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Riverhead Town updating its land preservation plans

A map of unprotected farmland and open space

A map of unprotected farmland and open space in Riverhead with recommended preservation tools as identified by the Peconic Land Trust and the Riverhead Open Space and Farmland Preservation committees. Credit: Town of Riverhead / Peconic Land Trust

After more than 20 years, a document outlining Riverhead’s preservation priorities is getting upgraded, with more than 8,000 unprotected acres identified as a priority to be protected and preserved.

Residents will have the opportunity to comment at a public hearing Wednesday on recent changes to the Community Preservation Priority Plan. Updates were finalized in May, according to officials with the Peconic Land Trust and Riverhead’s Open Space Committee, which worked on the document along with the town’s Farmland Preservation Committee.

If the town board approves the updated plan, Riverhead would be in a position to use Community Preservation Funds to acquire 8,259.5 acres of both farmland and open space that have not yet been marked as protected, those officials said.

Janis Leonti, chairwoman of Riverhead’s Open Space Committee, said updating the plan would provide wiggle room to protect more unprotected land.

"Even if [a land parcel] came up for sale, if the Town of Riverhead couldn’t purchase it, we could recommend [it] to Suffolk County or New York State," Leonti said. "We’re looking towards the future in that regard."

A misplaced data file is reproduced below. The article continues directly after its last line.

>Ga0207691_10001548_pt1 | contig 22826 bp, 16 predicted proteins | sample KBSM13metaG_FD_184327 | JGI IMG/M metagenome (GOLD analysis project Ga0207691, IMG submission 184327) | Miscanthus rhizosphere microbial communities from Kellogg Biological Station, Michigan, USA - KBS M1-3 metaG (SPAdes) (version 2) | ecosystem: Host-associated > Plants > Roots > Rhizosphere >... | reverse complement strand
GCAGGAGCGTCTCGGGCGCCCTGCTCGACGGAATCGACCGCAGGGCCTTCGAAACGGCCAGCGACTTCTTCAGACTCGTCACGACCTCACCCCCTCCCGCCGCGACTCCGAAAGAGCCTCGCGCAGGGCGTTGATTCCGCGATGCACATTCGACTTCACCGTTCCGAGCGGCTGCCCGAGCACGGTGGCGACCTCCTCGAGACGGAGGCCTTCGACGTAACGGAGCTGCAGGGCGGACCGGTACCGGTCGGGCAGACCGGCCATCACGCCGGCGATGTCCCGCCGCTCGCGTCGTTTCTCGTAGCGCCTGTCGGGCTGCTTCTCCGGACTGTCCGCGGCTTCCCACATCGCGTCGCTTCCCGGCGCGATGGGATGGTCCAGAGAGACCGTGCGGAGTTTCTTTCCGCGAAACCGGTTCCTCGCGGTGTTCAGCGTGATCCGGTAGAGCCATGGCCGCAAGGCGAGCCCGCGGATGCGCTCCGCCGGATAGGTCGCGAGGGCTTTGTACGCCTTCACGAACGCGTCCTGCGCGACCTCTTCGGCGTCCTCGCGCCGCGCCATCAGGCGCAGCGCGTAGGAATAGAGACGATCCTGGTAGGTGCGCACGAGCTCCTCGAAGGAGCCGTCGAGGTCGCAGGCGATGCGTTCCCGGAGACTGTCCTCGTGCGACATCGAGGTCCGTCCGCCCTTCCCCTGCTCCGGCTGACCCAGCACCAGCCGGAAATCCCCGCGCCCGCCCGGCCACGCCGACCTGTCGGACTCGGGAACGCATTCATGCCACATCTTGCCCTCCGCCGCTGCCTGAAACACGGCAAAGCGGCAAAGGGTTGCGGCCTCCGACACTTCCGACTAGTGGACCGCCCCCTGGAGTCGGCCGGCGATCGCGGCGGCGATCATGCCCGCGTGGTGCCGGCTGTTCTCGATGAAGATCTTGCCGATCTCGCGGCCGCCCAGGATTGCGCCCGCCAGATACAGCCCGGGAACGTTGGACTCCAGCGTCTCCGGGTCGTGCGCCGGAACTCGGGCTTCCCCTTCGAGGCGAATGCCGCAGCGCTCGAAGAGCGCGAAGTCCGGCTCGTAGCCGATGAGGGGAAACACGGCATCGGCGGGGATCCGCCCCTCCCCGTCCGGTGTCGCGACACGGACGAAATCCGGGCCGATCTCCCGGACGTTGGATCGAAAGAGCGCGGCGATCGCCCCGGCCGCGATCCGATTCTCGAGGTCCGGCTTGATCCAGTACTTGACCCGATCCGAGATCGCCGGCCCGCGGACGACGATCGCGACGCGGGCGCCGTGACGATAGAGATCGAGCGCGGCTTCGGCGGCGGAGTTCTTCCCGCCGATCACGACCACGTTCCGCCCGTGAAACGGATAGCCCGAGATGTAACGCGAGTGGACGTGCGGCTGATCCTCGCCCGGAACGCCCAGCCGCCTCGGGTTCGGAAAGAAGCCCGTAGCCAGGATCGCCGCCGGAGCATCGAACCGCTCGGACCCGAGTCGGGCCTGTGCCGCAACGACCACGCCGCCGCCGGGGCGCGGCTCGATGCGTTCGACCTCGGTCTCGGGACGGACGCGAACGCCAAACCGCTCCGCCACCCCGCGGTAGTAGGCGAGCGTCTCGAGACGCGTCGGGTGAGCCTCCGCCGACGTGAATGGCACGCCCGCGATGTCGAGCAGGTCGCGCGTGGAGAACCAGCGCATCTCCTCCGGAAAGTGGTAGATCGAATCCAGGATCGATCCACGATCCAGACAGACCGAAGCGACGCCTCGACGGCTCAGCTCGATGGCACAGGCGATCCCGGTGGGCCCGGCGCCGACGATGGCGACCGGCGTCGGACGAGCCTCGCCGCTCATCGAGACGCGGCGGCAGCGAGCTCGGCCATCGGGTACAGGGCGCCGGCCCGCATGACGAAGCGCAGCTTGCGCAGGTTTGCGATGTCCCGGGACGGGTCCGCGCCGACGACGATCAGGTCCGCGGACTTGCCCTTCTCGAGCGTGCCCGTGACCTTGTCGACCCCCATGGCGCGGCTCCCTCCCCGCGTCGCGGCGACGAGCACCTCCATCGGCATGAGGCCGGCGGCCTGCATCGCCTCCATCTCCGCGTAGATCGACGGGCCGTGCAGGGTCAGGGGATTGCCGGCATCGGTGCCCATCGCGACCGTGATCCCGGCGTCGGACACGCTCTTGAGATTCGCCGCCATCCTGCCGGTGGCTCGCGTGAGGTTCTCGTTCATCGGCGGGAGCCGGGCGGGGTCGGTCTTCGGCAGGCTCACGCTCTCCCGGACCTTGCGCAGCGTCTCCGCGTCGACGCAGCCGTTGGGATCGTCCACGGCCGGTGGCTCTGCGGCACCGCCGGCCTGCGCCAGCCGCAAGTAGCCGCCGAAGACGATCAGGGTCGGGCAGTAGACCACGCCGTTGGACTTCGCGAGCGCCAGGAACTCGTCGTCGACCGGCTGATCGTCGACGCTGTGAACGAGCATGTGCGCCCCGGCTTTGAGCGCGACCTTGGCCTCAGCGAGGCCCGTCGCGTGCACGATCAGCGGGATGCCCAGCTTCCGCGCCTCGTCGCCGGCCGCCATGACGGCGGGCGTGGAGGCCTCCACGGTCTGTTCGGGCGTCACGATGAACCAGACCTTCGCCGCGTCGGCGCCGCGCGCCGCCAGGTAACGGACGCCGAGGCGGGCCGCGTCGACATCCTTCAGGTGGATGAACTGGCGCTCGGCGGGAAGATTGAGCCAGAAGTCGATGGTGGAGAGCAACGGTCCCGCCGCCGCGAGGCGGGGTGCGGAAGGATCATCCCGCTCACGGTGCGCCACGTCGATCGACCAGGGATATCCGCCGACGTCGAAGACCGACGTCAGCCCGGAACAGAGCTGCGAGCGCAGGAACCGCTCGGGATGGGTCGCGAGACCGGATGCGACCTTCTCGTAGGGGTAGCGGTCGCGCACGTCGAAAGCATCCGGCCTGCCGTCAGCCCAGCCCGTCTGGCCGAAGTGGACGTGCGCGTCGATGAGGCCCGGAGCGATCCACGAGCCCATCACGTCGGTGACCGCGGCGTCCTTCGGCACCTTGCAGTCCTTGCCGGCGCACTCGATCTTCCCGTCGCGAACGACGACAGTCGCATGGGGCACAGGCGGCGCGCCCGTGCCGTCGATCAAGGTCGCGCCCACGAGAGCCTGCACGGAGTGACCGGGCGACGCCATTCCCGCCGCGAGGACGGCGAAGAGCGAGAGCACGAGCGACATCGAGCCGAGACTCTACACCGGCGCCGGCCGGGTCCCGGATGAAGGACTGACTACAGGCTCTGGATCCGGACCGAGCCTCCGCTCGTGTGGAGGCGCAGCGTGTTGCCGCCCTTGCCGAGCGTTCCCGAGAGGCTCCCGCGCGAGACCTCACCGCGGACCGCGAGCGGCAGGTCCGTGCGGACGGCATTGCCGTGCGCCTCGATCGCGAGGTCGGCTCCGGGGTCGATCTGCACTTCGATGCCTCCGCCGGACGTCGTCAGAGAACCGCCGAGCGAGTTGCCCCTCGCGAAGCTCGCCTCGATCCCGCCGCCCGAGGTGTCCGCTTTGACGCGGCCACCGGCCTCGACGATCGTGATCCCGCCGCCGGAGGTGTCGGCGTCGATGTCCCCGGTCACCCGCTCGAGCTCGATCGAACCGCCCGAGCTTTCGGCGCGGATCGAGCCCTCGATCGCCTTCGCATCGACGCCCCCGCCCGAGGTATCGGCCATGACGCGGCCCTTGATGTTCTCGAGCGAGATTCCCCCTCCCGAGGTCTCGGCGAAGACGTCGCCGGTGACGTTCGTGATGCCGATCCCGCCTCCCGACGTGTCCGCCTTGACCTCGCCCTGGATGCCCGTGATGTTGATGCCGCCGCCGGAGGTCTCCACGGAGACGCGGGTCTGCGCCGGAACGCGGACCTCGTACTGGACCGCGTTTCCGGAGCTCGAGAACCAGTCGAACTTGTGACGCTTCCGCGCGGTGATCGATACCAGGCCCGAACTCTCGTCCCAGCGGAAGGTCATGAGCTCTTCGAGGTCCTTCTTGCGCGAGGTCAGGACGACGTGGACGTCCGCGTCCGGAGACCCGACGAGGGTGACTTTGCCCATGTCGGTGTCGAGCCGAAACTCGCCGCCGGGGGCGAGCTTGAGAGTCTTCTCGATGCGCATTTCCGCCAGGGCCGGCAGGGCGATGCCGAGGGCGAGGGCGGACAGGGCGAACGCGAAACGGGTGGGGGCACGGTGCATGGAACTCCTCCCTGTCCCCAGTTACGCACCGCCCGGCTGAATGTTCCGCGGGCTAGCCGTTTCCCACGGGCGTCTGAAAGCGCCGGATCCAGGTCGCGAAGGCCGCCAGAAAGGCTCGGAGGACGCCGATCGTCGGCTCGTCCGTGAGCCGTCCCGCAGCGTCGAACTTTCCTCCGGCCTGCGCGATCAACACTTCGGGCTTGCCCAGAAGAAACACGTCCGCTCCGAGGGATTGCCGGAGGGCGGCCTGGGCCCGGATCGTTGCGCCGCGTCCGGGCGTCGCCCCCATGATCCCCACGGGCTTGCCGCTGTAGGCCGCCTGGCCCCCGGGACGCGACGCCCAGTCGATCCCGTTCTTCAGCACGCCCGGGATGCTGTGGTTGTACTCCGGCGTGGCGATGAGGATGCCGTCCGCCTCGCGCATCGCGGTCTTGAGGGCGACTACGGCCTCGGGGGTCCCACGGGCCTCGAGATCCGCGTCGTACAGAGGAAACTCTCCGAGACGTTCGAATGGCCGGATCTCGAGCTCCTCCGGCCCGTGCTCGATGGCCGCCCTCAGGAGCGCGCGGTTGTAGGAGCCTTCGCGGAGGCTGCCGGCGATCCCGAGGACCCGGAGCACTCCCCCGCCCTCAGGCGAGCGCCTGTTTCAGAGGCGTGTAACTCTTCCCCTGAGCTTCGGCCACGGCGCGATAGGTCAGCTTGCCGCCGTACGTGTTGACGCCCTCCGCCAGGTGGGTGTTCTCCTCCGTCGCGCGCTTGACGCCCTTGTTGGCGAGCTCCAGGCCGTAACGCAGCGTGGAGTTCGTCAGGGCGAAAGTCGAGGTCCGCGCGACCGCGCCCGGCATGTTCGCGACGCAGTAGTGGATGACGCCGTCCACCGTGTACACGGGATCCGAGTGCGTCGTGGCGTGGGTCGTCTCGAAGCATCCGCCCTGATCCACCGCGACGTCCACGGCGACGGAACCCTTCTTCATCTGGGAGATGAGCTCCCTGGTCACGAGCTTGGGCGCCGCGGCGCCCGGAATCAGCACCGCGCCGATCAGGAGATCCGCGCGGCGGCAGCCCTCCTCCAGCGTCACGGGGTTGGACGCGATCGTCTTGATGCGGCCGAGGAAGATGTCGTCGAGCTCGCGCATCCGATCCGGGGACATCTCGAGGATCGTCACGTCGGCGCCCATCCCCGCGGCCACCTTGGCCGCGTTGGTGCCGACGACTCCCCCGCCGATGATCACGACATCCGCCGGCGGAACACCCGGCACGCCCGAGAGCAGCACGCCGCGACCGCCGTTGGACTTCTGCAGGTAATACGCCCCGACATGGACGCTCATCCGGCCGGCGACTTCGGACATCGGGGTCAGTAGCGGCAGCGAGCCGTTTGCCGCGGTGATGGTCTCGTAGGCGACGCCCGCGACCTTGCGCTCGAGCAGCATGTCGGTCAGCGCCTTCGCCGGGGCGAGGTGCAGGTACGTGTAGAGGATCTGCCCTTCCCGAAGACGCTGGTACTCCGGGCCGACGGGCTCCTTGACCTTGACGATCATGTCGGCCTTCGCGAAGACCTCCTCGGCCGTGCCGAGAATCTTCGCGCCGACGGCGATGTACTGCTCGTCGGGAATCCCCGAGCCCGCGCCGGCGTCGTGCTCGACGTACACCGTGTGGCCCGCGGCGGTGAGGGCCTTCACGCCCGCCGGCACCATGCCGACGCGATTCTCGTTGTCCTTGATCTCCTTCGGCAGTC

Some parcels the town would like to preserve include Broad Cove, the Saw Mill Creek addition, Nassau Co. 4-H, the Peconic River Greenbelt addition and Simmons Point.

The updates, which would serve as a guide for town boards going forward, include maps of the protected and unprotected acreage in Riverhead and a list of recommended tools for which to protect those unprotected spaces:

• A Purchase of Development Rights program, which allows local, state or federal governments or a nonprofit to pay landowners to relinquish their right to develop their land and preserve it for agricultural or conservation uses.

• Fee acquisitions, or charges and commissions paid to acquire or buy real property.

• The Transfer of Development Rights program, which lets landowners sell their land’s development rights to a developer or other interested party so they can use such rights to increase the density of development at another location.

Melanie Cirillo, vice president of the Peconic Land Trust, told Newsday that the priority plan had not been updated since its creation in 1998, in part due to economic recessions that affected the town’s ability to purchase farmland rights and open space. However, the land trust secured grant funding from the New York State Land Trust Alliance Conservation Partnership Program that helped them assign staff to update the plan.

As the pressure to develop land continues to increase, Cirillo said conservation has become more important in Riverhead to preserve local woodlands for water recharge purposes and safeguarding drinking water, as well as farmland to feed people and keep the local agricultural industry going.

"Riverhead is like the last frontier," Cirillo said. "It has the most farmland available compared to the other East End towns. By preserving farmland, you’re helping ensure that industry is economically viable going forward."

The public hearing is at 2 p.m. A copy of the plan is available on the town’s website,


  • 6,893, total number of farmland acres in Riverhead that have been recommended for protection under the Community Preservation Priority Plan
  • 1,366.5 acres, total of open space parcels the plan recommends protecting.
  • Open space parcels are prioritized in part by looking at native plants special to those areas and animals that frequent them, according to Janis Leonti, chairwoman of Riverhead’s Open Space Committee.

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